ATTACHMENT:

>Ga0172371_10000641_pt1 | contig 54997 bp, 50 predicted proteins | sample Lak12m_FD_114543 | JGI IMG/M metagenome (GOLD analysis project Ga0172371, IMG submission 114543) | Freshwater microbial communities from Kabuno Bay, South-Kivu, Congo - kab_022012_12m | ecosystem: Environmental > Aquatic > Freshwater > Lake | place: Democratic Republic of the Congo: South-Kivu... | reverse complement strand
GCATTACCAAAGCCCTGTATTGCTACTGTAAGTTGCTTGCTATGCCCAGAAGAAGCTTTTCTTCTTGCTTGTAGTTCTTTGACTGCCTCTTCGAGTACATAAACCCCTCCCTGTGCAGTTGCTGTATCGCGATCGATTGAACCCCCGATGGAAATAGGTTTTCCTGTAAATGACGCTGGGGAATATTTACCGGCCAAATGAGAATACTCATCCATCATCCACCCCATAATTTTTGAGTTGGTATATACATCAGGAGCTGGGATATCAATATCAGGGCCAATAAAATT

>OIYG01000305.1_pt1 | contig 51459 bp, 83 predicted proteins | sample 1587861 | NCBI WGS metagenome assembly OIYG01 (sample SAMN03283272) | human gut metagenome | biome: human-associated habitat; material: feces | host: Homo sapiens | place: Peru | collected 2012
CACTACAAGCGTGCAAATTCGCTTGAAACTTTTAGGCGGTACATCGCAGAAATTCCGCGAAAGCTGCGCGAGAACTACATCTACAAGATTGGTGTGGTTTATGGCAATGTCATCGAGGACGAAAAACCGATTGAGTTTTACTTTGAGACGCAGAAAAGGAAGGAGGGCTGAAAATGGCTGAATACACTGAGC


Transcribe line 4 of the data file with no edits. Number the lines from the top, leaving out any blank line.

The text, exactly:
CACTACAAGCGTGCAAATTCGCTTGAAACTTTTAGGCGGTACATCGCAGAAATTCCGCGAAAGCTGCGCGAGAACTACATCTACAAGATTGGTGTGGTTTATGGCAATGTCATCGAGGACGAAAAACCGATTGAGTTTTACTTTGAGACGCAGAAAAGGAAGGAGGGCTGAAAATGGCTGAATACACTGAGC